OK! It's a windmill, but will the city now chenge its laws so that the citizens can easily install small one at out homes? We, too, can contribute to the greening of AA.

Tom Whitaker

Mon, Jan 7, 2013 : 8:09 p.m.

Last year, I looked into a home wind turbine (manufactured in Muskegon) and concluded that it wasn't financially viable in Ann Arbor due to the lack of sufficiently strong and sustained winds. There are maps available for determining this. I wasn't able to find anything in Ann Arbor's zoning ordinance pertaining to wind turbines, but didn't bother to make any formal inquiries with the City after looking at the wind map.

Ryan J. Stanton

Mon, Jan 7, 2013 : 7:45 p.m.

What kind of problems have you run up against in trying to have a windmill installed on your property? I'd love to hear your story. Feel free to reply or email me at

Nicholas Urfe

Mon, Jan 7, 2013 : 7:22 p.m.

The big questions: Where? And how much noise? And how will it impact sightlines? And will there be dead birds?


Tue, Jan 8, 2013 : 7:23 p.m.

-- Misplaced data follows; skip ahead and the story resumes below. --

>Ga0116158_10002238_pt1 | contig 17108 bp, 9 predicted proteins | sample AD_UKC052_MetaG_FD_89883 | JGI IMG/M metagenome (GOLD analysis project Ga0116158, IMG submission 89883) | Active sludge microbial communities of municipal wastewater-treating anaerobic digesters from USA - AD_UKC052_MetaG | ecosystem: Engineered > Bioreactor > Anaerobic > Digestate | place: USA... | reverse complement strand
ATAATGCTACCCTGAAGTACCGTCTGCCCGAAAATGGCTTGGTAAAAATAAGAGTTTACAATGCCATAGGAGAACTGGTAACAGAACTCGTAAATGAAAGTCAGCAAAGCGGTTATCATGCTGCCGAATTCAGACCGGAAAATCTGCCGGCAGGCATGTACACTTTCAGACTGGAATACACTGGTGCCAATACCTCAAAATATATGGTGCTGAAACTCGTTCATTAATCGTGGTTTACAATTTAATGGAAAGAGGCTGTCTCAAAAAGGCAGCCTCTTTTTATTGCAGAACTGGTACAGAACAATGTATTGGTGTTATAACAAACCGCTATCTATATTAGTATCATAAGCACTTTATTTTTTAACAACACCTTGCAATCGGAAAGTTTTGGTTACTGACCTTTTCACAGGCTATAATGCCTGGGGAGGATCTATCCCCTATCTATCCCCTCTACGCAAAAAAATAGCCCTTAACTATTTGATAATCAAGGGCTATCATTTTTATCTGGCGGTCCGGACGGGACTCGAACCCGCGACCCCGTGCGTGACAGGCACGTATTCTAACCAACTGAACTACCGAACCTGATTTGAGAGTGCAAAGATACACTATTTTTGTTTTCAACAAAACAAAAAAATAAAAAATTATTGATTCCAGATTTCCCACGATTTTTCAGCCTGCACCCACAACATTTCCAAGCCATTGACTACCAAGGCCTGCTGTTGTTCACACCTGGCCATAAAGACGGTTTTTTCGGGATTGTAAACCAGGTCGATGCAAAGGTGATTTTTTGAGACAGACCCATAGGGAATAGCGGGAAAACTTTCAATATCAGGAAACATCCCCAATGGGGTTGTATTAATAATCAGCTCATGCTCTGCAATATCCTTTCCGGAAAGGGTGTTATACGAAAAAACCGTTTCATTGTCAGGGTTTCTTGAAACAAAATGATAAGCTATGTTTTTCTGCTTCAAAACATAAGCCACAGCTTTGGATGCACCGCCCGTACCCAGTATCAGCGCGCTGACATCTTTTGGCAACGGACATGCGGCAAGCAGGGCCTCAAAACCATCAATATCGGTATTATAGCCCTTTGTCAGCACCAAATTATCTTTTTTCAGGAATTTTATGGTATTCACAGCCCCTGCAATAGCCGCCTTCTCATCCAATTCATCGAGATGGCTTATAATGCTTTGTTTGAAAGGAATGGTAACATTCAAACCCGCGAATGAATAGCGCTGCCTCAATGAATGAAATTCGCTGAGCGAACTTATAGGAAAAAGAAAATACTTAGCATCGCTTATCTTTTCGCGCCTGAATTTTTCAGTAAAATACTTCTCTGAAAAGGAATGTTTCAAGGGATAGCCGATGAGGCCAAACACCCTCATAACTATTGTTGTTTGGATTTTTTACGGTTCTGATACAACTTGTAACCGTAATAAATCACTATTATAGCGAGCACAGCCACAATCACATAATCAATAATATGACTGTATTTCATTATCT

Dead birds? Please.. 1 to 9 million birds die PER YEAR flying into buildings in Toronto. JUST in Toronto. As far as sightlines go, I'd rather have windmills than a coal-fired power plant (and all its train and truck noise and traffic) or a nuke plant.


Tue, Jan 8, 2013 : 3:39 p.m.

The birds deserve it anyways.


Tue, Jan 8, 2013 : 1:07 a.m.

These turbines are very noisy. I was visiting a friend in Maine and there was one installed in a coastal city for part of that city's power supply. The noise was loud when it was running. I would not want to live near one of these. They certainly should not be anywhere near residential areas and yes, birds are killed by these turbines. That said, I do think there is a place for them, but far far outside of towns and cities in unpopulated areas.


Mon, Jan 7, 2013 : 7:02 p.m.

Another waste of money by our city "government".


Tue, Jan 8, 2013 : 12:33 a.m.